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3-on-3 Overtime: My Early Observations

by Willy Daunic / Nashville Predators

Ever since the NHL approved 3-on-3 play to decide overtime this year, the wheels have been turning for coaches. When I spoke to Nashville Predators Head Coach Peter Laviolette during the NHL Awards event in Las Vegas last summer (just days after the rule had passed), he said he would have to do some serious thinking about strategy. He said he would consult coaches in the American Hockey League who experienced it last season, and he would probably try a few different things before settling in on an approach.

After watching the preseason unfold, I (like everyone else) am extremely curious to see how teams go after the vital points at stake in these overtimes. Play safe and counterattack? Throw caution to the wind and just go? Three forwards? Three defensemen? Fastest players? Smartest players? Here are some theories and observations I've compiled from players, announcers, coaches and other hockey people:


My broadcast partner Stu Grimson and Columbus Blue Jackets Radio Analyst Jody Shelley had an interesting exchange before Tuesday's preseason game. Grimson pointed out the essential double-edged sword that defines (to me) 3-on-3: If you create a 2-on-1 situation on one end of the ice, by definition (do the math) the other team at that moment has a potential 2-on-1 going the other way. Shelley then pointed out that this goes against many players’ DNA who have played a "system" their whole career. These systems are designed to limit or prevent these odd-man situations. Because of the open ice in the new overtime format, the structure of the game goes out the window. So what will the players do in this virtual state of anarchy?


A League official recently told an anecdote about wanting to see the 3-on-3 on display first hand, so he traveled to a preseason game that had predetermined overtime regardless of outcome. He got to the game, and 10 seconds in, there was a penalty. The team that went on the ensuing 4-on-3 power play cashed in shortly thereafter, and the game was over. The official never got to observe any 3-on-3, outside of the first 10 seconds. His immediate thought: Will teams who are on the verge of giving up a big chance grab, pull, slash or tackle someone rather than give up a grade-A chance? Perhaps quite often; we'll see. Traditionally, 4-on-3 power plays are difficult to defend. For example, defenseman Mattias Ekholm won a preseason game in Tampa Bay on Sept. 23 on a 4-on-3, power-play goal to end OT.

Set Plays:

The Tampa Bay Lightning put their "Triplet Line" of Tyler Johnson, Ondrej Palat and Nikita Kucherov out for much of the OT last Wednesday in Nashville. Three fast, skilled forwards who regularly play together - not a bad idea. However, on the opening faceoff to start overtime, Lightning Head Coach Jon Cooper started with one defenseman and two of the three forwards. Once the Lightning won the opening draw, the d-man skated off in favor of the third forward as Johnson retreated behind his own net. From there, the dangerous trio ran a "set play" to break up the ice and get the first chance. They didn't score, but it was an interesting idea. A little structure within a sea of chaos.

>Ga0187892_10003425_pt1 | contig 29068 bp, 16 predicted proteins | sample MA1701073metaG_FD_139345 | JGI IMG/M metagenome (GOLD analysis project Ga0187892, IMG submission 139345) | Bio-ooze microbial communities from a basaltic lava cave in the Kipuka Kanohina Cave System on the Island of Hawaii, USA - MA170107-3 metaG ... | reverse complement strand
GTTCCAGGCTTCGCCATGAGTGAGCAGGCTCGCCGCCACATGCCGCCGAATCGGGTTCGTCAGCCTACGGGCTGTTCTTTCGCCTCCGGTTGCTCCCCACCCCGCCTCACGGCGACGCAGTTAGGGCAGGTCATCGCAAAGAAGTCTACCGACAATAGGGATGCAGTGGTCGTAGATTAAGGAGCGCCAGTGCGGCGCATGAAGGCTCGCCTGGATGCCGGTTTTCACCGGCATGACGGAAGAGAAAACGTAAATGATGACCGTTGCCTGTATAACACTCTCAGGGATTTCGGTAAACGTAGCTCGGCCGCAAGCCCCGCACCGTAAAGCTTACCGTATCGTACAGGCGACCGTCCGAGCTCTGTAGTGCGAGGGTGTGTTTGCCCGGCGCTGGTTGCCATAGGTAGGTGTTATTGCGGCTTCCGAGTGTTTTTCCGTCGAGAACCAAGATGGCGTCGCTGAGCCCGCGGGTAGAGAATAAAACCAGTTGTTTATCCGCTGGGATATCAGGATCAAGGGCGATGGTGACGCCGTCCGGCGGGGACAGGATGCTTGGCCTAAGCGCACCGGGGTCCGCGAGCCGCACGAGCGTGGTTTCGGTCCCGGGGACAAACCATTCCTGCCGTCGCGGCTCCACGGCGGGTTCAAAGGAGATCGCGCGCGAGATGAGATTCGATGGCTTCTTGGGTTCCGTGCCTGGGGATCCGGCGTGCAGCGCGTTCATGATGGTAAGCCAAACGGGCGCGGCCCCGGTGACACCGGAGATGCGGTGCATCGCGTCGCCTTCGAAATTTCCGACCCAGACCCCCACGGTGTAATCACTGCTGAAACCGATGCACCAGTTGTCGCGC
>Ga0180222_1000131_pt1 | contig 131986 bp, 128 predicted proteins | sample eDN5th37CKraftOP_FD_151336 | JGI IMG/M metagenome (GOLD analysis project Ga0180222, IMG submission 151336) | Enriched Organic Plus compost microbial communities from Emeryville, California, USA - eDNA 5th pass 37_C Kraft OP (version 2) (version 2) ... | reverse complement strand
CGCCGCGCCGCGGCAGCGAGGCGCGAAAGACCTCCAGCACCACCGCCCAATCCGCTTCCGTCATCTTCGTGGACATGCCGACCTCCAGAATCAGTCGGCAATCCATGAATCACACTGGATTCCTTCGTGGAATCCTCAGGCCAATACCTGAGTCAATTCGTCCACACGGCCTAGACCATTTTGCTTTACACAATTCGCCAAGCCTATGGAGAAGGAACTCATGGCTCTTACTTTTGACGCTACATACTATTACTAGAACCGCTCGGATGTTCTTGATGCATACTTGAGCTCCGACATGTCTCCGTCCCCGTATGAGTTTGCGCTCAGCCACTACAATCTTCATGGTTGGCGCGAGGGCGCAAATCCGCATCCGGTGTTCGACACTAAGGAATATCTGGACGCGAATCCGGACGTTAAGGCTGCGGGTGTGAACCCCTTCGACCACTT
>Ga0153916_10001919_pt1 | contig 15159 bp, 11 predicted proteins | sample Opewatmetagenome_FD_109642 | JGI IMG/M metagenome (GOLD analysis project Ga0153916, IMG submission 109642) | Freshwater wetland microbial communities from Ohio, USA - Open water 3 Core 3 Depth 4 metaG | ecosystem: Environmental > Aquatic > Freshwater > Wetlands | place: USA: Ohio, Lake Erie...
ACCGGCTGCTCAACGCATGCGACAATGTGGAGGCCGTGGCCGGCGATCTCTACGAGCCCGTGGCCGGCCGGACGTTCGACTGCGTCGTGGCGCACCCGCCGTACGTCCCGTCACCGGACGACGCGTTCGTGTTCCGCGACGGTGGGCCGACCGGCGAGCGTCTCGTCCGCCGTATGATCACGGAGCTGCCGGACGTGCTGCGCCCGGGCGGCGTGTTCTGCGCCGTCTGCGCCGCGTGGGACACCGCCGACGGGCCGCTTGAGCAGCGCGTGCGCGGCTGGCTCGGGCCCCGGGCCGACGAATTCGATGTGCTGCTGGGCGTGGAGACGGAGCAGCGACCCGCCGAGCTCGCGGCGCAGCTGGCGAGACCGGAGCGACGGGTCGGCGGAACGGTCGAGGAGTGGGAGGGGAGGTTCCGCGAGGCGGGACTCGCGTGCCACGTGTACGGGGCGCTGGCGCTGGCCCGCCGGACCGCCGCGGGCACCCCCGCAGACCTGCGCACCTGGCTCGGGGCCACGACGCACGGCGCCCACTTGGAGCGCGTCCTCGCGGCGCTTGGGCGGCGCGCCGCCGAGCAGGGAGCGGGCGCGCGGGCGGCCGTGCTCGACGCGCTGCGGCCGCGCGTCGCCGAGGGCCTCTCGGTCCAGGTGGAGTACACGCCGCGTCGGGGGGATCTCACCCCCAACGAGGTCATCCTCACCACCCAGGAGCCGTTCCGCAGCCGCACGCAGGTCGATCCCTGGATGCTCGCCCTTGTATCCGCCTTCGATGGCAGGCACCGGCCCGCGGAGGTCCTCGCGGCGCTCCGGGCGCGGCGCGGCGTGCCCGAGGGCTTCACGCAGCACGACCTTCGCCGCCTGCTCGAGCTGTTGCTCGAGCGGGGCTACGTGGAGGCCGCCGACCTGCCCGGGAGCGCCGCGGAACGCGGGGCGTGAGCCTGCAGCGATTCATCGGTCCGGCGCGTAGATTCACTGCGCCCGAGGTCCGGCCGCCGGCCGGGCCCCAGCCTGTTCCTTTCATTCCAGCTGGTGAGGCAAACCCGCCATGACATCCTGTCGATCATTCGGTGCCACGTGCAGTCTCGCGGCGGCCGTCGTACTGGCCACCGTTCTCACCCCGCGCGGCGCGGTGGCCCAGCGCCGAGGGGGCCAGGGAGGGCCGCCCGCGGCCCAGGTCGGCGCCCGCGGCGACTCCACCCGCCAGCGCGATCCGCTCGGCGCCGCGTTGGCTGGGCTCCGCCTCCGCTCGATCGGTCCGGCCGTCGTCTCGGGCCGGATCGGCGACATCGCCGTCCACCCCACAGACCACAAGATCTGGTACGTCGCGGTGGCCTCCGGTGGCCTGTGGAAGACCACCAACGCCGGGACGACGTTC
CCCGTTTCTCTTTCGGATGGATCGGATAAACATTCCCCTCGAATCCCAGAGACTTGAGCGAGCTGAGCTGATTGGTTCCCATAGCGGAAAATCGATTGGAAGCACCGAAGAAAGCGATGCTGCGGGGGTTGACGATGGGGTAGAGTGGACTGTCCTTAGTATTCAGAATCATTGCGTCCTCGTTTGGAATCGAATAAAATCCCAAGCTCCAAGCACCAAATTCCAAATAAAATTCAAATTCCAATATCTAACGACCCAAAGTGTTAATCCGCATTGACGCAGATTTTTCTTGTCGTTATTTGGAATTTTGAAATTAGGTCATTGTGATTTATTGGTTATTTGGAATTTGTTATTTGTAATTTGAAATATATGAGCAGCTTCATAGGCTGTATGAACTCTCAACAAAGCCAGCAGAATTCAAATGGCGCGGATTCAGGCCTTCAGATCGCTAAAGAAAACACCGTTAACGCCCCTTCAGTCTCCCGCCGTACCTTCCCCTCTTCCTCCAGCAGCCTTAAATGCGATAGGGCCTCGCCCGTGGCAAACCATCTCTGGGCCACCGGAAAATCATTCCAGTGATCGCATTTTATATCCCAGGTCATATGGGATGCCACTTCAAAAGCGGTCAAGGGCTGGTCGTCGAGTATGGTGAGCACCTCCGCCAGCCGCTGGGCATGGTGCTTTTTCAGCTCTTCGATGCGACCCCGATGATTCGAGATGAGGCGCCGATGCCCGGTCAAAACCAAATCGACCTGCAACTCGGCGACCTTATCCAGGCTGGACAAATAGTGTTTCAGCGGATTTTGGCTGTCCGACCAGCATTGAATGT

Use the Goalie:

With so much open ice, the goalie can become an offensive factor. In that same Lightning and Predators game, a puck deflected up in the air toward Pekka Rinne early in OT. Rinne gloved it, and saw an opportunity to create offense. He attempted to take one stride past the wave of skaters crashing the net and place the puck on the ice to make an outlet pass to a gold jersey going the other way. Smart idea, but the ref whistled the play dead before he could execute the pass. He’d kept it in his glove an instant too long. We'll see how often goalies try to "make plays" like this.

It’s not always going to work out. In Saturday's Skate of the Union scrimmage, the Predators played an OT. A player was being pressured moving back toward his own zone. He attempted to play the puck back to goalie Brandon Whitney. The idea was to have him reverse the puck to the opposite wing and then up ice. But the pass was off line, and Whitney had trouble corralling the bouncing puck cleanly toward the side of the net. He was trapped by two opposing players behind the net, and then gave up an easy game winner on a wrap around stuff.

Principles to Live by:

While teams devise more precise methods of attack, there are principles emerging that look like they will be important. Here are a few:

  • Value possession: A careless turnover can be a killer.
  • Patience: Don't settle for a decent shot. Keep possession and go for a great shot. Lots of space should equal high quality chances.
  • Hit the net: An offset of the principle above. A missed or blocked shot that deflects or heads in the other direction is almost certain to create a prime chance for the opposition. Make sure you can get your shot through.
  • Get off the ice when you can: Being able to execute shift changes will be important - and not always easy. A gassed trio of players in the defensive zone is in serious trouble. Consider that there is the "long change" in OT, so a team that has an opponent trapped in their own zone for 30-45 seconds could execute a line change while still on the attack (their bench will be right at the blue line), sending fresh players in while the puck stays in play.

With all of these theories, the only thing I know is this: It's going to be crazy. These are huge points. Every OT I've watched so far has involved big chances for both teams. As always, there will be some luck involved. But the teams who can find ways to get more prime chances than their opponent consistently over the long haul will have success over the course of the season.

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